The Liberties has something about it
Finding authentic old-school areas of Dublin is not easy, and as the city continues to develop in these post-recessionary times, it becomes even harder. But one part of the city – for now at least – has retained its charm and links to the past as well as, if not better than, any other area.
That area is The Liberties in Dublin 8 – a name deriving from the Anglo-Norman time when this part of the city was united to Dublin city but kept its own jurisdictions.
Located just outside the old walls of Dublin, The Liberties is essentially still an old Dublin village with a vibrant and tight-knit community, as well as a sense of Dublin before the modern era. But it’s also embracing the future and incorporating new elements, to ensure it keeps pace with change.
We’ve picked some highlights of the area to give you an introductory flavour to one of Dublin’s great districts.
1. Jack Roche – The Liberties Greengrocer
Much of the street markets remain, but just two greengrocers remain on Meath Street, which is known as the Market Quarter.
Jack Roche is something of a local celebrity and comedian who knows of all the goings-on in the area. His father ran the shop before him, and he gives everyone who drops into his shop a detailed quizzing on their life as well as serving them the best fruit and veg in the city.
With classical music often playing in the shop, Jack regales customers with tales of the history of the area, and its local celebrities, which include musician Imelda May, actress Brenda Fricker and former World Middleweight Boxing Champion Andy Lee. He also does it all with a smile and is nicknamed the Meath Street Comedian.
2. The Liberty Market
Directly opposite Jack Roche’s shop is the Liberty Market. Anyone who has been to and loved the Grand Bazaar in Istanbul will feel right at home here.
Jam-packed with almost every type of clothing you can think of, it’s a labyrinth of vendors and Dublin banter and - like Jack Roche’s - retains a link to a time when Dubliners did their shopping without the help of chain stores.
3. The Coombe Maternity Hospital memorial plaque
Before the Coombe Hospital moved to its new location in Dolphin’s Barn it was located on The Coombe itself until 1967.
The original entrance portico remains, with a plaque detailing the history of how the building came to be. Well worth a stop-off to see a little piece of Dublin history.
4 Legit Coffee Co
One of the newer additions to the area is Legit Coffee Co on Meath Street. Opened by a former LinkedIn employee from France, it sprung up a year ago and has established itself as one of the best coffee shops in Dublin, with a Polish barista serving up superb flat whites and an excellent brunch menu on offer.
The interior design is sleek and minimalist, making it distinctive for its difference in the area. It’s a symbol of the new developments coming down the tracks.
5. St Augustine’s Church
There are plenty of churches in the area, which comes as no great surprise given the traditional nature of the district, but our favourite is St Augustine’s on Thomas Street, also known as John’s Lane Church.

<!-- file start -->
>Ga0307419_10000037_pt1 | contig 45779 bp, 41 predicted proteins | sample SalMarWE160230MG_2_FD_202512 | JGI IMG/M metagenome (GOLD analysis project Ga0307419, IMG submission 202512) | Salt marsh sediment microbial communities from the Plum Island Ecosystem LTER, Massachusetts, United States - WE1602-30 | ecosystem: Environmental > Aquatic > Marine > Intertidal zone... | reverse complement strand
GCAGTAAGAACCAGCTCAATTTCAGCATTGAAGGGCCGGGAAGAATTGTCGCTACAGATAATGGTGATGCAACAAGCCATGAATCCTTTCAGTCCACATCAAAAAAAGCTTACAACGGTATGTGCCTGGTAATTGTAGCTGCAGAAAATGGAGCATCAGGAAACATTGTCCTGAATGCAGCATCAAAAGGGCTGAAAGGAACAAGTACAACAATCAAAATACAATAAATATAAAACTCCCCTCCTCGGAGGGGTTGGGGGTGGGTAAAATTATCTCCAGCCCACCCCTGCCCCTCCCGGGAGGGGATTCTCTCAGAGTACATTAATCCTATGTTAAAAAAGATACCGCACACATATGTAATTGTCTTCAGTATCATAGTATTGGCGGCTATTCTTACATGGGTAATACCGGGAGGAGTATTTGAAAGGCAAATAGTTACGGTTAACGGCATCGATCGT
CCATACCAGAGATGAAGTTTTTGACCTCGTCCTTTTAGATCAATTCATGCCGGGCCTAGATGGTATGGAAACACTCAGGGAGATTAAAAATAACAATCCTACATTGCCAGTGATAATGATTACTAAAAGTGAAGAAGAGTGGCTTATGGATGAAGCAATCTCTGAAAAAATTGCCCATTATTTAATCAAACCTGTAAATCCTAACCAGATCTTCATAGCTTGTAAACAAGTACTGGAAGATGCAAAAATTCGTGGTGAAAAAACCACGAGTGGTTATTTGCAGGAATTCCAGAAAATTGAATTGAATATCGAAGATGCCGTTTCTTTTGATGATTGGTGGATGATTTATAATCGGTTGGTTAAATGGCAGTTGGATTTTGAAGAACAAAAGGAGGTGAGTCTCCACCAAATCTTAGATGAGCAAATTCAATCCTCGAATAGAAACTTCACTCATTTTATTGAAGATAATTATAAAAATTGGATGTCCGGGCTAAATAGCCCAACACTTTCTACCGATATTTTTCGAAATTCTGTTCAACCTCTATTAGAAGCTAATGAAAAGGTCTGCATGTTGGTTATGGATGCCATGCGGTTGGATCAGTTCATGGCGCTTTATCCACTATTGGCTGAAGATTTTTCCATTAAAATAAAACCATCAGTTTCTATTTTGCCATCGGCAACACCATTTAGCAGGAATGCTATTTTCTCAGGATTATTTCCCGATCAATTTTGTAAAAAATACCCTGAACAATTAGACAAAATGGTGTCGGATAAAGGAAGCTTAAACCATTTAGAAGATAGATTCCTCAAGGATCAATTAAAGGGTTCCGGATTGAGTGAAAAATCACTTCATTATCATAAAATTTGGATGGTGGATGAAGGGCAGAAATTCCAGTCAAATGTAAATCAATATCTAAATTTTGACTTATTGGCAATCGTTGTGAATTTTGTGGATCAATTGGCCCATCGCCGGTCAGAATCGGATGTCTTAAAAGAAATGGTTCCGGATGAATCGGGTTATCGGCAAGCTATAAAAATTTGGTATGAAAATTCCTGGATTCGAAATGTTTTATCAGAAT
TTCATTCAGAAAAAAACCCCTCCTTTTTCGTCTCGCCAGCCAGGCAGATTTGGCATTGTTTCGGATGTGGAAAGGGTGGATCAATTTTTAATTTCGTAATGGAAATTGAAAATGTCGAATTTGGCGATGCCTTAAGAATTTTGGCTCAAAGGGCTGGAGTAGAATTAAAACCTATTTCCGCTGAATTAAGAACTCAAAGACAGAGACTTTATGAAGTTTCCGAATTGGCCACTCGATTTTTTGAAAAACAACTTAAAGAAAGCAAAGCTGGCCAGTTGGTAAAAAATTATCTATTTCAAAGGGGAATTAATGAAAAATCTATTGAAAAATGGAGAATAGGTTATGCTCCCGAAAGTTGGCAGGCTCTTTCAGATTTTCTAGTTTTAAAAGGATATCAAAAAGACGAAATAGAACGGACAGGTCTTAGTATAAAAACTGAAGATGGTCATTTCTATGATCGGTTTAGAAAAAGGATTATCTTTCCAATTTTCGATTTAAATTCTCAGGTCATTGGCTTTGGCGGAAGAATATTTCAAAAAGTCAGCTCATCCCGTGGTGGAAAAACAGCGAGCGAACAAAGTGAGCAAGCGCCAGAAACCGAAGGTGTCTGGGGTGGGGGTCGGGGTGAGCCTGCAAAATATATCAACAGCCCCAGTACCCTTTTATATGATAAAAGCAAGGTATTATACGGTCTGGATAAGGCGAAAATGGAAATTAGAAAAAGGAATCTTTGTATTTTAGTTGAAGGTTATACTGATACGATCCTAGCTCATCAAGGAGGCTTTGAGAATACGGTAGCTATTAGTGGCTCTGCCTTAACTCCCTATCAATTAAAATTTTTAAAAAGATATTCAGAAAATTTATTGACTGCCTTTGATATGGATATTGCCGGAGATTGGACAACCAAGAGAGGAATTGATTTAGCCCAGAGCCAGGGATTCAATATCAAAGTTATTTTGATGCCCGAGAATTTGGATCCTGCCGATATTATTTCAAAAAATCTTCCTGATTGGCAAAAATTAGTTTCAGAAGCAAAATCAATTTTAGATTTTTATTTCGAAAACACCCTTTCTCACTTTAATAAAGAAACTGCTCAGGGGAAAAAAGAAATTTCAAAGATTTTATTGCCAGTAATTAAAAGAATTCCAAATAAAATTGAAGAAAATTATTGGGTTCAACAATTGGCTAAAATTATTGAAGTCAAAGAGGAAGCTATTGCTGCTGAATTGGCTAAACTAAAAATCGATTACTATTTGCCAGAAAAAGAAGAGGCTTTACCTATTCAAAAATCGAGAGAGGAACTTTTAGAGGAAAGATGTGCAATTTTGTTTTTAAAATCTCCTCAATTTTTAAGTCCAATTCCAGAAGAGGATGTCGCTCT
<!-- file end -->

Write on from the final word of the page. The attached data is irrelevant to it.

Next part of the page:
The exterior is nothing too special, but once you peek inside you get to see a spectacular example of French Gothic Revival architecture, which is also an oasis of calm compared to the hustle and bustle on the street outside. It also boasts stained-glass windows by the Harry Clarke Studio and Michael Healy.
6. The Antique Quarter
Meath Street is known as the Market Quarter, but parallel to it runs Francis Street, which is known as the Antique Quarter of Dublin. The street is lined with various different outlets that are perfect for ducking your head into for a gander or a purchase.
Our picks are the very traditional O’Sullivan Antiques, which also has an outlet on East 10th Street, New York. And Anonymous, a retro and vintage specialist shop run by Andrew Hall, a former car salesman turned antique dealer.
7. John Fallon’s The Capstan Bar*
Dublin has no shortage of bars, we’re all very aware of that. But some are special, and John Fallon’s is one of them.
A standard enough exterior betrays a warm oak-panelled interior, which serves one of the best pints of Guinness in Dublin in a room decorated with knick-knacks and trinkets. Throw a vintage snug and excellent toasted ham and cheese sandwiches into the mix, and you’re onto a winner.
8 The Guinness Storehouse Visitor Centre
Our final tip is one you’ll all know... The Guinness Storehouse is the most-visited tourist attraction in the country, with 1.4m passing through its doors in 2016. So, it’s not exactly a secret, but it’s still one of the best things to do in the area.
We love the Guinness Storehouse for three reasons:
1 - Walking around the brewery’s original brick structures on the way to the storehouse evokes memories of the 1700s, when Guinness was founded.
2. The visitor centre itself is superb.
3. A pint of Guinness* in the Gravity Bar, with its view over the city below, is one of the best things to do in Dublin, whether you’re a Dubliner or a guest in the Fair City.